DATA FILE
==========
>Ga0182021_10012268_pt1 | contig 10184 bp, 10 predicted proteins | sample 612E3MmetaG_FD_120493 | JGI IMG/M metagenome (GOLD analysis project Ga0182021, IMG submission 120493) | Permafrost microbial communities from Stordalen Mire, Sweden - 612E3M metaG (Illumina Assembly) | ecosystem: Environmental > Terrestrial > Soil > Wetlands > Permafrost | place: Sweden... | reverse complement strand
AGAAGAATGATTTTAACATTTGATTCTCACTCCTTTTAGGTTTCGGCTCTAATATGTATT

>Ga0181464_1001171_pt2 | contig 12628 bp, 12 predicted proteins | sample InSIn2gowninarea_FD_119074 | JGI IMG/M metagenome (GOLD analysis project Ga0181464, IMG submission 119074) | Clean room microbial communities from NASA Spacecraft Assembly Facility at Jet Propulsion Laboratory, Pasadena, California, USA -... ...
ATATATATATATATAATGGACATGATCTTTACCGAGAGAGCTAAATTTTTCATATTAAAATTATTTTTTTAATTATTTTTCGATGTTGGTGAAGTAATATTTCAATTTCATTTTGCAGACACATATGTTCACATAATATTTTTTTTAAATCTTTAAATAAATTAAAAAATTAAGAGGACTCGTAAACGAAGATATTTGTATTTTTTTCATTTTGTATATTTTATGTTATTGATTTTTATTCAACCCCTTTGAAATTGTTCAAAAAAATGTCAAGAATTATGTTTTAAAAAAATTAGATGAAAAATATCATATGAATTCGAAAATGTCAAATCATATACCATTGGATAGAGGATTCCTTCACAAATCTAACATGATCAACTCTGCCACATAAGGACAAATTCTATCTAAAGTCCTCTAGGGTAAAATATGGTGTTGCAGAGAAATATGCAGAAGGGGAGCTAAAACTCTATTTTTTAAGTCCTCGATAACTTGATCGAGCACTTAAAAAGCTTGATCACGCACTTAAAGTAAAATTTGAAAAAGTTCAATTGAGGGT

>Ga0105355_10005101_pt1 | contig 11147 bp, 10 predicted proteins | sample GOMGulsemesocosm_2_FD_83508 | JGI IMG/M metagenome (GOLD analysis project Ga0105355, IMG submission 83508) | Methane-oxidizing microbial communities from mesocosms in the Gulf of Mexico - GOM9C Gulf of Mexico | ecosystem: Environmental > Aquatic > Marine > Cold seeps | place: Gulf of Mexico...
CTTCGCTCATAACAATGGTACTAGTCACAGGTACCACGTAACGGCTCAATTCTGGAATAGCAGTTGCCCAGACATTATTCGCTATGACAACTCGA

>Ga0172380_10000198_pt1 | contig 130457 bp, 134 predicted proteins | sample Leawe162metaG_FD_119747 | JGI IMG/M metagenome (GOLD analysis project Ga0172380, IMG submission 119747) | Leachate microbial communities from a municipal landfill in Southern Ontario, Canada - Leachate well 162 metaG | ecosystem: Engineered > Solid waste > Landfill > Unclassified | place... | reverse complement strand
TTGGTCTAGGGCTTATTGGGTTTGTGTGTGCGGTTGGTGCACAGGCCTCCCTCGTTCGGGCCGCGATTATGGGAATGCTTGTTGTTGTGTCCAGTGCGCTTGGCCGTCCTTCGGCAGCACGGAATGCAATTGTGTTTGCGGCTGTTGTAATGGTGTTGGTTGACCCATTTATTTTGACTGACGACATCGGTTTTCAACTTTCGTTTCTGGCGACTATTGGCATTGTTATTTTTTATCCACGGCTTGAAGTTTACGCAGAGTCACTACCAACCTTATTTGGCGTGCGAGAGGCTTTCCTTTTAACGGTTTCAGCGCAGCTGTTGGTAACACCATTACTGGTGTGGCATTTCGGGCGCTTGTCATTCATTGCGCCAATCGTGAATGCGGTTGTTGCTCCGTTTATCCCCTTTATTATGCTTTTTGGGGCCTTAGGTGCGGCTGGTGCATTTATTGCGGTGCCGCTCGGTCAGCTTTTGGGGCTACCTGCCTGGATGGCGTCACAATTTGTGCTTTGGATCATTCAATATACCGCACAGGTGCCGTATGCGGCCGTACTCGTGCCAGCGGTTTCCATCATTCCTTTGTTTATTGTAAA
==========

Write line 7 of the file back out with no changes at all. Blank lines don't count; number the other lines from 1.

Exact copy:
>Ga0172380_10000198_pt1 | contig 130457 bp, 134 predicted proteins | sample Leawe162metaG_FD_119747 | JGI IMG/M metagenome (GOLD analysis project Ga0172380, IMG submission 119747) | Leachate microbial communities from a municipal landfill in Southern Ontario, Canada - Leachate well 162 metaG | ecosystem: Engineered > Solid waste > Landfill > Unclassified | place... | reverse complement strand